Nowhere does an organization’s culture become obvious than in a large-scale change or a transformation project. Cultural norms that are often unnoticed in a day-to-day operation eventually come to the surface. For example, if your leadership team is not fully aligned to operationalize your mission, this lack of alignment is magnified when you want to transform. This results in delays and confusion. Another example of cultural norms going unnoticed is if your transformation purpose is clear, employees will rally around it to help you drive success. This results in faster adoption by more employees.

There are two major elements of culture: structural and behavioral. Structural contributes to the culture by defining reporting relationships, accountabilities, and informal structures employees create in their work with each other. Behavioral contributes to culture in by defining how well people listen to each other, the amount of trust in the organization, and the ability to maintain healthy conflict, among other things.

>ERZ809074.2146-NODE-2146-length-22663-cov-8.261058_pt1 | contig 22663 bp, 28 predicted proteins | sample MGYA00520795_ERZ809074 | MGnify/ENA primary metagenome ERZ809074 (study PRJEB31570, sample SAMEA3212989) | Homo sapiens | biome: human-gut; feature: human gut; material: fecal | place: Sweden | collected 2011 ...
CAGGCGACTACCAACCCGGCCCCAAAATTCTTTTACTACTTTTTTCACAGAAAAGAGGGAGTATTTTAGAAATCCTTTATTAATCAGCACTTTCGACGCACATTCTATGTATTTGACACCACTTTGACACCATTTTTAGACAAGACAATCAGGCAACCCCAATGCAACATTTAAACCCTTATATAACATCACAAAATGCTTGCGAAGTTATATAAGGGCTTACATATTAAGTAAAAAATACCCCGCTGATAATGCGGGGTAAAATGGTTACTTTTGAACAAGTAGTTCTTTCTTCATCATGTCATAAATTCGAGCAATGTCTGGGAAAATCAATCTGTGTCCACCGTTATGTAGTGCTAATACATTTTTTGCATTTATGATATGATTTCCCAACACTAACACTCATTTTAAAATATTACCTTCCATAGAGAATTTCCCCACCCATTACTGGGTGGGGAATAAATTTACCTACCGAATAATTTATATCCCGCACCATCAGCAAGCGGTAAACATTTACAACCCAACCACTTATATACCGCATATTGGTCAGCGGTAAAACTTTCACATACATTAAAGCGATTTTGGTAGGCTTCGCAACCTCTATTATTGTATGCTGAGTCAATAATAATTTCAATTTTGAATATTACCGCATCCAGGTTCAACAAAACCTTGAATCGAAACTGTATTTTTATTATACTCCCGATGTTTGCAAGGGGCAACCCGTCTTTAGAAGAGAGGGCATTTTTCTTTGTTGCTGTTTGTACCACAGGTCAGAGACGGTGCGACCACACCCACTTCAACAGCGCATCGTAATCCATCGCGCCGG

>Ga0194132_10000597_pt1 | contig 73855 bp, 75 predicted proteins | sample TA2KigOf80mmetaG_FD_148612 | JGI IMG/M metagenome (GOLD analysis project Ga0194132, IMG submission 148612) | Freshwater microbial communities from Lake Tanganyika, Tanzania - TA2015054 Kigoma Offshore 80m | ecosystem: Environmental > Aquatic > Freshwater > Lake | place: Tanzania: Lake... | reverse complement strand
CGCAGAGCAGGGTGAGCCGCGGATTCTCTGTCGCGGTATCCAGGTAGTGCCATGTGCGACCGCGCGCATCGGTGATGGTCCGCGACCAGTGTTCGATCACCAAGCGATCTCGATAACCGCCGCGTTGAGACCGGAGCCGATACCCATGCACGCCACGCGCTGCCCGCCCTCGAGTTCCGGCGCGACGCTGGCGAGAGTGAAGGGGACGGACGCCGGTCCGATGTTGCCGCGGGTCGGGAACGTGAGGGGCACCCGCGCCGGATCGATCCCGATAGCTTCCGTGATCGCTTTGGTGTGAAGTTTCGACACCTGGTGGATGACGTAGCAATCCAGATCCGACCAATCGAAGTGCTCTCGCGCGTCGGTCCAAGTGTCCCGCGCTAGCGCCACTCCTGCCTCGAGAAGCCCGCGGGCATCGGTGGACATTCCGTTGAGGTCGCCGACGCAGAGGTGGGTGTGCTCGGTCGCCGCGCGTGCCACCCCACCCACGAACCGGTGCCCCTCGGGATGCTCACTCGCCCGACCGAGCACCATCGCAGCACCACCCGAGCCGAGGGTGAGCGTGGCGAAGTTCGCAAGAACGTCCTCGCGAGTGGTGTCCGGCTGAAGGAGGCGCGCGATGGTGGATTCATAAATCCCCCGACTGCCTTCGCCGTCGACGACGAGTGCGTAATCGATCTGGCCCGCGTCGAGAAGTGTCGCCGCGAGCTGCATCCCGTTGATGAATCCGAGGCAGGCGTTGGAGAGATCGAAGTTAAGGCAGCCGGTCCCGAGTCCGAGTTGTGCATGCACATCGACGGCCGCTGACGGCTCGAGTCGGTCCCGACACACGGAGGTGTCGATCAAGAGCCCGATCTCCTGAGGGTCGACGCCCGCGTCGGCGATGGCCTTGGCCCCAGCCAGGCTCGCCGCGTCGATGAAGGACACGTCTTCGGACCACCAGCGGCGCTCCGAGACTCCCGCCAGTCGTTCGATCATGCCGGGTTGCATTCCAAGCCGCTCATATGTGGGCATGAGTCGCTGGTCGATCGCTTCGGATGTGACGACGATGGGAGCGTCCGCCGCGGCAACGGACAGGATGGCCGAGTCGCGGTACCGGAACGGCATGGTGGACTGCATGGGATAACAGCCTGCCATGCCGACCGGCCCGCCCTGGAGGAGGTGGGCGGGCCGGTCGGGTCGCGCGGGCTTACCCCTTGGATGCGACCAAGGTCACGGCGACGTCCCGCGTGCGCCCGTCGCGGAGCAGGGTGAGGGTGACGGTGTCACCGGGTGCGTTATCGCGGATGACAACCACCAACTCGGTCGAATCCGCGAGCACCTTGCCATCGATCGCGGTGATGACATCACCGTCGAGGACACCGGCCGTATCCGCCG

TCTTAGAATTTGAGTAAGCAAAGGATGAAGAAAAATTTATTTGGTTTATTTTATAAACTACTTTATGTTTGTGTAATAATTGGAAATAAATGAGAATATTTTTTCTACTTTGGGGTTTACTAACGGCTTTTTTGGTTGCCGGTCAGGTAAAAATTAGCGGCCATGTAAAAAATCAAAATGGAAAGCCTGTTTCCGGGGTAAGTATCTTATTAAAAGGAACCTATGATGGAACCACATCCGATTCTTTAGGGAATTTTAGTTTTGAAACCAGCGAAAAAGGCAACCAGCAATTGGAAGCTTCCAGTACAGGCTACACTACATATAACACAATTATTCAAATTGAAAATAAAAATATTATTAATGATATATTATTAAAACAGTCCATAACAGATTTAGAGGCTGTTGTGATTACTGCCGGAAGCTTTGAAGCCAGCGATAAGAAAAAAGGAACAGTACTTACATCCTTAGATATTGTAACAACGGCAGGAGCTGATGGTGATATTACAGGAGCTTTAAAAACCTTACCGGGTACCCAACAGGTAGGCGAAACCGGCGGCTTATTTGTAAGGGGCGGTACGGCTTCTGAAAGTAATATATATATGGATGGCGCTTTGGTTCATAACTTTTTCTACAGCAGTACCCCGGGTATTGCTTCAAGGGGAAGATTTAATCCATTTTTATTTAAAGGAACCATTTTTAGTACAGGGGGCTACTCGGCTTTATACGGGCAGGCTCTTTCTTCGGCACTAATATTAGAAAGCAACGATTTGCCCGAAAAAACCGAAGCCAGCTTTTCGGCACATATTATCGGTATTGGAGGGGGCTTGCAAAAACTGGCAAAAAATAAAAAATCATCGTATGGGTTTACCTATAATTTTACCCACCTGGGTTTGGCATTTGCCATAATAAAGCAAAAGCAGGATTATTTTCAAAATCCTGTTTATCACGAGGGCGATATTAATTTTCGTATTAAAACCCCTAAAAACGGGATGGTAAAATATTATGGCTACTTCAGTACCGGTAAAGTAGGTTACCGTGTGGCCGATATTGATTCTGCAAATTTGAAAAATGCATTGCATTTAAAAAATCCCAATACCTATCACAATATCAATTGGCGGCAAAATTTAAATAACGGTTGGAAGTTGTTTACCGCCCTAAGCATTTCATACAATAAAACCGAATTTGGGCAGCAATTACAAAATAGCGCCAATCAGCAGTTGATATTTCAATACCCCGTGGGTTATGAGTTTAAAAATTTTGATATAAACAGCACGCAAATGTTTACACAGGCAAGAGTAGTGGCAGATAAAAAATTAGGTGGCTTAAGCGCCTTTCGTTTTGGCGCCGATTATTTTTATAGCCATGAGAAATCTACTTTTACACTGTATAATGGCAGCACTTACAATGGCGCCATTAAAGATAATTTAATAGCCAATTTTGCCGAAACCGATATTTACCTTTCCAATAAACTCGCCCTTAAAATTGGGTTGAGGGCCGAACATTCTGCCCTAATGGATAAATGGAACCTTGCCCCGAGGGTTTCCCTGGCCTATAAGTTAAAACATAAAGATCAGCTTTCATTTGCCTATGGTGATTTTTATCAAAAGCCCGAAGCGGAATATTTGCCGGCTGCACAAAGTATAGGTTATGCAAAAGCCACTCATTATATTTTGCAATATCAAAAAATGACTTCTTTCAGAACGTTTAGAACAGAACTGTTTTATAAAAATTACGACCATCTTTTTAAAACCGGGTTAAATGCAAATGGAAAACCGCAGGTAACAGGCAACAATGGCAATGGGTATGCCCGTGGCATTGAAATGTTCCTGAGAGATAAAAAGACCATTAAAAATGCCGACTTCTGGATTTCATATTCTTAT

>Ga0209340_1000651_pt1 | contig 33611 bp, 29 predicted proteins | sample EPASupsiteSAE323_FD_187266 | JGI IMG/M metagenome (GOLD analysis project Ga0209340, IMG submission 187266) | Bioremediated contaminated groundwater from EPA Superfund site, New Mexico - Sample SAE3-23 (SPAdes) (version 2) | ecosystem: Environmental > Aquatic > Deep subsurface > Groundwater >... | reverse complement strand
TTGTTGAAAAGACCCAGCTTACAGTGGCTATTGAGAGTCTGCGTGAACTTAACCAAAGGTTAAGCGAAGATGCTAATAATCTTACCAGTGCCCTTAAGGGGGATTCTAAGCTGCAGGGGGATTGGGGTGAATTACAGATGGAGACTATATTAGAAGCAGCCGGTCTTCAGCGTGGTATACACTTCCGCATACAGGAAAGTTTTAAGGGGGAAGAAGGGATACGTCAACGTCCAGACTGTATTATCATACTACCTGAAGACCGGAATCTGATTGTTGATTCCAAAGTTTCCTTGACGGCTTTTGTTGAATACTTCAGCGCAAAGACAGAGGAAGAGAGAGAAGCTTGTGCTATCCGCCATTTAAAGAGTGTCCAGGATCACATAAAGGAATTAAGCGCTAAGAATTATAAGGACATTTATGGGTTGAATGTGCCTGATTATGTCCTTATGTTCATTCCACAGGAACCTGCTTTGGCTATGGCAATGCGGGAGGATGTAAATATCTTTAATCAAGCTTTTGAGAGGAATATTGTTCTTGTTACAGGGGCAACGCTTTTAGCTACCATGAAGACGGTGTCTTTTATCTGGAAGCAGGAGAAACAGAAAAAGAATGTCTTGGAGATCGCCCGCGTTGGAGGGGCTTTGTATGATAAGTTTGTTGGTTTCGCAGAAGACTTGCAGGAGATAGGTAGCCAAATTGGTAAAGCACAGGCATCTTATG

In a healthy and aligned culture, employees are energized for success. There is clear purpose. Leaders are aligned. One measure is attrition – undesirable attrition is lower.

Many organizations conduct regular employee engagement surveys, but they are often at a loss on how to improve their situation, particularly when there are both structural and behavioral issues. The graphic above defines how structure and behavior work together and provides guidance on the types of challenges an organization might face. Whether you perform an engagement survey or not, you have a sense of where your organization might be in this matrix. Use this as a tool to think about where your opportunities might be, and the kinds of actions you might take to improve the culture.

Dedicated to your profitable transformation,

Steve

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